The NSA Tries To Secure Most Surveillance Powers Before Obama Makes A Statement About Surveillance

The NSA tries to secure most surveillance powers before Obama makes a statement about the future of American surveillance

Headquarters of the NSA at Fort Meade, Maryland. This article or image contains materials that originally came from a National Security Agency (NSA) website or publication. It is believed that this information is not classified, and is in the public domain. Source: Wikimedia Commons https://en.wikipedia.org/wiki/File:National_Security_Agency_headquarters,_Fort_Meade,_Maryland.jpg
Headquarters of the NSA at Fort Meade, Maryland. This article or image contains materials that originally came from a National Security Agency (NSA) website or publication. It is believed that this information is not classified, and is in the public domain. Source: Wikimedia Commons https://en.wikipedia.org/wiki/File:National_Security_Agency_headquarters,_Fort_Meade,_Maryland.jpg

As the Guardian reports, the Obama White House wants to (or at least pretends that it does) reform the NSA’s surveillance apparatus.

Obama recently met with privacy advocates, among them the ACLU, to discuss American mass surveillance.

Guess who is launching a charm offensive targeted at the American public against limiting the scope of mass surveillance in any substantial manner.

If you do not let us spy on all of you at all times, then the terrorists win

The NSA recently argued in an interview on NPR that if they do not continue indiscriminate mass surveillance, then, loosely paraphrased, the terrorists win.

Speaking about the surveillance of the phone records of all Americans (non-Americans are fair game anyway for the NSA), outgoing NSA deputy director John C. Inglis said that one money transfer from San Diego to militant islamists al-Shabaab in Somalia had been prevented. Note that he talked about a money transfer that might have financed that group’s activities, but not a specific terrorist attack.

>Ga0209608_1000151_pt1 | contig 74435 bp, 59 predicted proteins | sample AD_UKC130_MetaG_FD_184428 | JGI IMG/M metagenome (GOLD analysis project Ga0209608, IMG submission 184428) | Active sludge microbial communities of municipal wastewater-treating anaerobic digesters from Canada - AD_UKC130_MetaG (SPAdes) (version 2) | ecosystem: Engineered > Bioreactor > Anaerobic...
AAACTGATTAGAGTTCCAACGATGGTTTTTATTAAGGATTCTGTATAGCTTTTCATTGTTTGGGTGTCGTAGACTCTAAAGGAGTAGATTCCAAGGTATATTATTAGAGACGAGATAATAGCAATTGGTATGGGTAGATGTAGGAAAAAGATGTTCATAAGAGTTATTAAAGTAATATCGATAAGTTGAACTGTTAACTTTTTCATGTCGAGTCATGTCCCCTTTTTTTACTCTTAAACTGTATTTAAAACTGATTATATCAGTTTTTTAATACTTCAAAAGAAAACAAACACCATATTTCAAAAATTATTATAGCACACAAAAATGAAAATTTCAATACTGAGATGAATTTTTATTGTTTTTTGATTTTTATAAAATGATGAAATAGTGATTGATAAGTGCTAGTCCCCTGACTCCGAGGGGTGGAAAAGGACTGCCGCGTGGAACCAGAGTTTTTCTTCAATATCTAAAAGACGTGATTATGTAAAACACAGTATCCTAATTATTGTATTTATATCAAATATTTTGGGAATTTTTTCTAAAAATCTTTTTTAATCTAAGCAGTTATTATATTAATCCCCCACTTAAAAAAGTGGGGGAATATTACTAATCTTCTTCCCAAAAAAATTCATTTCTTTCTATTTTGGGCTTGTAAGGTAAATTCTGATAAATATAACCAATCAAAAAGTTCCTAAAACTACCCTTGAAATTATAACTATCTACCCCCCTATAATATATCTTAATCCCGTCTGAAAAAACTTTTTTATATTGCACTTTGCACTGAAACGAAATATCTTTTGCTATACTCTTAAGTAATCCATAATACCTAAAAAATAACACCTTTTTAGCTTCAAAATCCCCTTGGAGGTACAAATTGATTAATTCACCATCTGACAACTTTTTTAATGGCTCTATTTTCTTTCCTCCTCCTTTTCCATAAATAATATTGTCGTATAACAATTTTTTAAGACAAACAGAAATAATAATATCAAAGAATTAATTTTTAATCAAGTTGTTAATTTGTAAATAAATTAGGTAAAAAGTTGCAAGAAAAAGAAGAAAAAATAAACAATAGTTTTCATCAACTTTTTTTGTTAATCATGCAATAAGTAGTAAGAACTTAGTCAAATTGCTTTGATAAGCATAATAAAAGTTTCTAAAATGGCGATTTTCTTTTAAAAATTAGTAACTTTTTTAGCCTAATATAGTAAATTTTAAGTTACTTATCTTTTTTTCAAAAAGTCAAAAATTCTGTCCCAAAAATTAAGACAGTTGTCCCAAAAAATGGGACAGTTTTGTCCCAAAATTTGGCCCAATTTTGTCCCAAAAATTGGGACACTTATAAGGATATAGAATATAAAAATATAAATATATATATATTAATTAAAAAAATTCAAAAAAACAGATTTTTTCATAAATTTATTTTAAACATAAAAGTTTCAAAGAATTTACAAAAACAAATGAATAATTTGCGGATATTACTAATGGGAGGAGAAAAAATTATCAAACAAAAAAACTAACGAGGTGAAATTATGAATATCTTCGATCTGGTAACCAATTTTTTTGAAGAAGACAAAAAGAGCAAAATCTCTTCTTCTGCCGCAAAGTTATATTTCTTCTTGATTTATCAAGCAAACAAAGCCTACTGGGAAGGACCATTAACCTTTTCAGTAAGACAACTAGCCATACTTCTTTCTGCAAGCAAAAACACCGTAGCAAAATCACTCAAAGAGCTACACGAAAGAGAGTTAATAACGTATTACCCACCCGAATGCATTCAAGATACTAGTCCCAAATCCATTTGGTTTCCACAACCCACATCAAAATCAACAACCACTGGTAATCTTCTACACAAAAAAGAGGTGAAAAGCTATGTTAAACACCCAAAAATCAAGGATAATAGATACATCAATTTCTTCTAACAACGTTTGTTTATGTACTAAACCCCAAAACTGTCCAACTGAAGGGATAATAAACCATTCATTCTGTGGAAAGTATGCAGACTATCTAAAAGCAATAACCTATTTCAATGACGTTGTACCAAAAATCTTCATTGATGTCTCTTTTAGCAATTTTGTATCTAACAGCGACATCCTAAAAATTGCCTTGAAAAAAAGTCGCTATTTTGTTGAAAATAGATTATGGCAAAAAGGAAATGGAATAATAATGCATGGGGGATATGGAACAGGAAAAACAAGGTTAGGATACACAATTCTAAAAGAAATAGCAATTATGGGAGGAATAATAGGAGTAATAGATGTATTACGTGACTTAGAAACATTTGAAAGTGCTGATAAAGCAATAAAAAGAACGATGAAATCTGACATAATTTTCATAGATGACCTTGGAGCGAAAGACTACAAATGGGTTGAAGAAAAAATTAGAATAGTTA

Let that sink in for a while. To prevent one unspecific terrorism-related activity, the private communication of all Americans (not to mention everybody else on the planet) has to be destroyed, according to the NSA. I think that the price Americans and other citizens of the world have to pay for this illusion of security is too high.

Freedom and absolute security are mutually exclusive

It is a truism that in a free society, there can never be one hundred percent security against all risks of life, including terrorism. Attempting to watch and predict every individual’s next move at all times inescapably leads towards an authoritarian dystopia.

It would be a shame if the country whose national imagination prides itself to be “the land of the free and the home of the brave” would end up as ‘democratic’ as the German Democratic Republic (GDR) was.

One Stasi was enough. Please America, stop this madness.

UK Parliament Questions Guardian Editor Alan Rusbridger’s Patriotism In Anti-Terrorism Hearing

UK Parliament questions Guardian Editor Alan Rusbridger’s patriotism in anti-terrorism hearing

Photograph of the debating chamber of the British House of Commons in the Palace of Westminster, London, looking north-east. | Author: UK Parliament | Used under the Parliamentary copyright | Source: Wikipedia https://en.wikipedia.org/wiki/File:House_of_Commons.jpg
Photograph of the debating chamber of the British House of Commons in the Palace of Westminster, London, looking north-east. | Author: UK Parliament | Used under the Parliamentary copyright | Source: Wikipedia https://en.wikipedia.org/wiki/File:House_of_Commons.jpg

On December 3, 2013 the Guardian’s editor-in-chief Alan Rusbridger had to testify before the House of Commons of the British Parliament  in a hearing on anti-terrorism.

One of the rather stunning questions asked by Chair Keith Vaz was whether Rusbridger “love[d] this country [the UK].”

Rusbridger replied:

We live in a democracy and most of the people working on this story are British people who have families in this country, who love this country. I’m slightly surprised to be asked the question but yes, we are patriots and one of the things we are patriotic about is the nature of democracy, the nature of a free press and the fact that one can in this country discuss and report these things [emphasis mine].